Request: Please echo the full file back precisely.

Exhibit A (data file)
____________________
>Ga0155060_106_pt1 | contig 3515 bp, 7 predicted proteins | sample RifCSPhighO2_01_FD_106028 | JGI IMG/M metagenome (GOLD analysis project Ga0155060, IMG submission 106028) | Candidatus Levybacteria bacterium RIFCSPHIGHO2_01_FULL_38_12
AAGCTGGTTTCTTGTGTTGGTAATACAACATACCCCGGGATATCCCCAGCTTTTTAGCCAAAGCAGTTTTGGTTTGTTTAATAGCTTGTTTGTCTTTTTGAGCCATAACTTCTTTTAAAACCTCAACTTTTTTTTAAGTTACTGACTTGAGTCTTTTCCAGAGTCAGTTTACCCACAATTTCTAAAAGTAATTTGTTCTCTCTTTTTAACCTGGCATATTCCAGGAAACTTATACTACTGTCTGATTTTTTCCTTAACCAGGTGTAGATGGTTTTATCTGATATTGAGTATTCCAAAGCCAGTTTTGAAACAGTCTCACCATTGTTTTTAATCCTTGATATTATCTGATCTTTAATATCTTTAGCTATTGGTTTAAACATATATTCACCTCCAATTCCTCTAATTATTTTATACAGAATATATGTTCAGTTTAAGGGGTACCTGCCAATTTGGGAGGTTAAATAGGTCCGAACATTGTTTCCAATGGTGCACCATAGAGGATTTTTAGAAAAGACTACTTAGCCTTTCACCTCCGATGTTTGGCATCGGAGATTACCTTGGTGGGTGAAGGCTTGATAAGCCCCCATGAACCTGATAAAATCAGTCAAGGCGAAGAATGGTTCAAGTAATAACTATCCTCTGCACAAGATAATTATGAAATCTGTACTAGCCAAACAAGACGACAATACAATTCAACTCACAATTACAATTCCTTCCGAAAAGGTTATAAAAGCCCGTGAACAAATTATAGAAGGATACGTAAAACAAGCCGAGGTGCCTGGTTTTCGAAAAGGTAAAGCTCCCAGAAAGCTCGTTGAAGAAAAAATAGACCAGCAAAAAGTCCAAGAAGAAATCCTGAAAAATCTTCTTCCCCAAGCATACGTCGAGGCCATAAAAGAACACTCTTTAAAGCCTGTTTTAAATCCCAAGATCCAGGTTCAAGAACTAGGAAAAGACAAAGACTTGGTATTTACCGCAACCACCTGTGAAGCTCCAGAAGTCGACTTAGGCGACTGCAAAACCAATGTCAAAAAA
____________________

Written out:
>Ga0155060_106_pt1 | contig 3515 bp, 7 predicted proteins | sample RifCSPhighO2_01_FD_106028 | JGI IMG/M metagenome (GOLD analysis project Ga0155060, IMG submission 106028) | Candidatus Levybacteria bacterium RIFCSPHIGHO2_01_FULL_38_12
AAGCTGGTTTCTTGTGTTGGTAATACAACATACCCCGGGATATCCCCAGCTTTTTAGCCAAAGCAGTTTTGGTTTGTTTAATAGCTTGTTTGTCTTTTTGAGCCATAACTTCTTTTAAAACCTCAACTTTTTTTTAAGTTACTGACTTGAGTCTTTTCCAGAGTCAGTTTACCCACAATTTCTAAAAGTAATTTGTTCTCTCTTTTTAACCTGGCATATTCCAGGAAACTTATACTACTGTCTGATTTTTTCCTTAACCAGGTGTAGATGGTTTTATCTGATATTGAGTATTCCAAAGCCAGTTTTGAAACAGTCTCACCATTGTTTTTAATCCTTGATATTATCTGATCTTTAATATCTTTAGCTATTGGTTTAAACATATATTCACCTCCAATTCCTCTAATTATTTTATACAGAATATATGTTCAGTTTAAGGGGTACCTGCCAATTTGGGAGGTTAAATAGGTCCGAACATTGTTTCCAATGGTGCACCATAGAGGATTTTTAGAAAAGACTACTTAGCCTTTCACCTCCGATGTTTGGCATCGGAGATTACCTTGGTGGGTGAAGGCTTGATAAGCCCCCATGAACCTGATAAAATCAGTCAAGGCGAAGAATGGTTCAAGTAATAACTATCCTCTGCACAAGATAATTATGAAATCTGTACTAGCCAAACAAGACGACAATACAATTCAACTCACAATTACAATTCCTTCCGAAAAGGTTATAAAAGCCCGTGAACAAATTATAGAAGGATACGTAAAACAAGCCGAGGTGCCTGGTTTTCGAAAAGGTAAAGCTCCCAGAAAGCTCGTTGAAGAAAAAATAGACCAGCAAAAAGTCCAAGAAGAAATCCTGAAAAATCTTCTTCCCCAAGCATACGTCGAGGCCATAAAAGAACACTCTTTAAAGCCTGTTTTAAATCCCAAGATCCAGGTTCAAGAACTAGGAAAAGACAAAGACTTGGTATTTACCGCAACCACCTGTGAAGCTCCAGAAGTCGACTTAGGCGACTGCAAAACCAATGTCAAAAAA